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A Chic L.A. Hideaway with Frette Sheets For Only $99 a Night? We Found It!

A Chic L.A. Hideaway with Frette Sheets For Only $99 a Night? We Found It!

(Courtesy: San Vincente Inn)

When most people step foot in a dilapidated drug den, they might see a doctor afterward. When hotelier Jeff Klein visited West Hollywood’s infamous San Vincente Inn, he rang his broker—and then an architect. And now for the low, low price of $99 (up to $169 per night, a steal for the area), you can share in his vision of a high-end hideaway smack in the heart of the Santa Monica Boulevard action and worthy of his celeb-fave Sunset Tower Hotel.

Sort of.

First he needs to sort out the permits.“They’re the oldest bungalows in WeHo, built for railroad workers in the 1880s, arranged around a pool and an enchanted garden,” explains Klein, on the allure he saw in the property. “I don’t think this is overstating it—they’re magical.” But that historic component led to a maze of preservation permissions and building permits, which will be taking another 18 months or so to figure out.

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(Courtesy: San Vincente Inn)

Till then the re-christened San Vincente Bungalows is operating as a “pop-up” hotel, a shabby-chic middle zone that offers 23 bright cottages draped in white linens and Cote d’Azur stripes. Malin+Goetz products are stocked in the newly refreshed bathrooms and there are comfortable nooks and mod settees hidden amongst wisteria and palms. A free continental breakfast offers fresh-baked pastries, local cheeses, and strong coffee. In short: its scruffy yet stylish present couldn’t be farther from its salacious past.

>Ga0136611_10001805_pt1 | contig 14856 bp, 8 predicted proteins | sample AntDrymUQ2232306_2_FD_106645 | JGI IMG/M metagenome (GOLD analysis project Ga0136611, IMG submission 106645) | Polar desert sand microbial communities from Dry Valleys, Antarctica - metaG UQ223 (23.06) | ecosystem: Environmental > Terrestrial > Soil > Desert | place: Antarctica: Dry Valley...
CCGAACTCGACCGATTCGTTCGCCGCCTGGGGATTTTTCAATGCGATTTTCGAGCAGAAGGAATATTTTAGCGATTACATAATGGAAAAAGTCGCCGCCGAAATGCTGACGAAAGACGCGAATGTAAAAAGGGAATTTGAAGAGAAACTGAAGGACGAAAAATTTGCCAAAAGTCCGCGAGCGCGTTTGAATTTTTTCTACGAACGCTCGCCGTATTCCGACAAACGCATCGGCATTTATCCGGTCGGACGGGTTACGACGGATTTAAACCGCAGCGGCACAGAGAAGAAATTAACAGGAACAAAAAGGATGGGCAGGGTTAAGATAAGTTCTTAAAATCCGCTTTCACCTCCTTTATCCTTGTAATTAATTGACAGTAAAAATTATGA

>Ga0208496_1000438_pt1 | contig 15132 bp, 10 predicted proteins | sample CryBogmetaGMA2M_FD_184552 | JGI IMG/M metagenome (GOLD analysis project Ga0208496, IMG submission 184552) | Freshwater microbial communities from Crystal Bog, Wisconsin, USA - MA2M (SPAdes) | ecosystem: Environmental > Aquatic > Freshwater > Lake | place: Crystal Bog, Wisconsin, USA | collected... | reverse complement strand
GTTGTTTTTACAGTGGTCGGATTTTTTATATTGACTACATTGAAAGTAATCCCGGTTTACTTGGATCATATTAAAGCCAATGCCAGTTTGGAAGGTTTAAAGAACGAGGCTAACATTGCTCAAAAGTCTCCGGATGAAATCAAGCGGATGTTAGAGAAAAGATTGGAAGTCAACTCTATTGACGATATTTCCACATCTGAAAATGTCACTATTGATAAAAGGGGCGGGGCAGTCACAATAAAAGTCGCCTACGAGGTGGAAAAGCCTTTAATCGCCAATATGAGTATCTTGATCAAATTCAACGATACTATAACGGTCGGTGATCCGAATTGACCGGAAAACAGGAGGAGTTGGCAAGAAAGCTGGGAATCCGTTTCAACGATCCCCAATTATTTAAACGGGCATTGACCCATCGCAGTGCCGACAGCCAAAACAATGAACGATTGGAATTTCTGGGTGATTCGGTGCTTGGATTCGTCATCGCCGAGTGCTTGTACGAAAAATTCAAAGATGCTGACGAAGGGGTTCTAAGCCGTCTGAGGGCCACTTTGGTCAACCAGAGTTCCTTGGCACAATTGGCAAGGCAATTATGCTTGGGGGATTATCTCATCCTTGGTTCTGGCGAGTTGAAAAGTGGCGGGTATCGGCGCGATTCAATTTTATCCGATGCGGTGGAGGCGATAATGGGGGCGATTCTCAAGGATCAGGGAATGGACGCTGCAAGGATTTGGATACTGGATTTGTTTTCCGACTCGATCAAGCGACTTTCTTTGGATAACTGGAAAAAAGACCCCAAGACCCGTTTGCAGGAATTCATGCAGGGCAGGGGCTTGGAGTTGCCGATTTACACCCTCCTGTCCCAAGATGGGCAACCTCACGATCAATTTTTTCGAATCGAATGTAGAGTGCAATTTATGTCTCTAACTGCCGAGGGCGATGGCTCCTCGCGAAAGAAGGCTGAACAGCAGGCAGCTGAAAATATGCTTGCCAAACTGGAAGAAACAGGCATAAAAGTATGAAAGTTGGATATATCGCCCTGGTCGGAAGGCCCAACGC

Klein—himself a gay man, so let’s not cry hetero-gentrifcation too quick—invested over $300,000 in renovations to scrape the (literal) sweat, blood, and tears out of what used to be a clothing-optional, men-only gay resort nicknamed the Phallus Palace.

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(Courtesy: San Vincente Inn)

“I changed the name to Bungalows from Inn—it was so marred with its history,” Klein says. What was a relic of West Hollywood’s history as a liberal gay ghetto in the 70s and 80s had become an anachronism to its multiculti P.C. present.

“The reality of West Hollywood is much like [NYC’s] West Village in the 90s, it’s pretty straight even though there’s a lot of gay bars,” says Klein. “All the big WeHo bars are within walking distance but Robertson Boulevard is also one block away, where you’ve got Chanel, Polo, Tory Burch, and the Ivy Restaurant. It’s all right here.”

You’re as apt to find a junior decorater plotting a day in the Design District in the patio gardens as you are a French couple pouring over their Beverly Hills purchases before heading to Hollywood, or a young agent sunning by the pool. There’s board games and cards, and lots of little nooks, plus a mostly 20- and 30-something crowd that tends towards the social. It’s easy to see where Klein’s vision is heading once the pop-up becomes permanent.

It’s funky, it’s secluded—and amid the Andaz and The Standards and Chateau Marmont area alternatives—it’s special. Not to mention affordable.

“You could feel like you’re in Palm Springs or a great little hotel in Italy,” says Klein. “There’s nothing else like it in L.A.”

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(Courtesy: San Vincente Inn)

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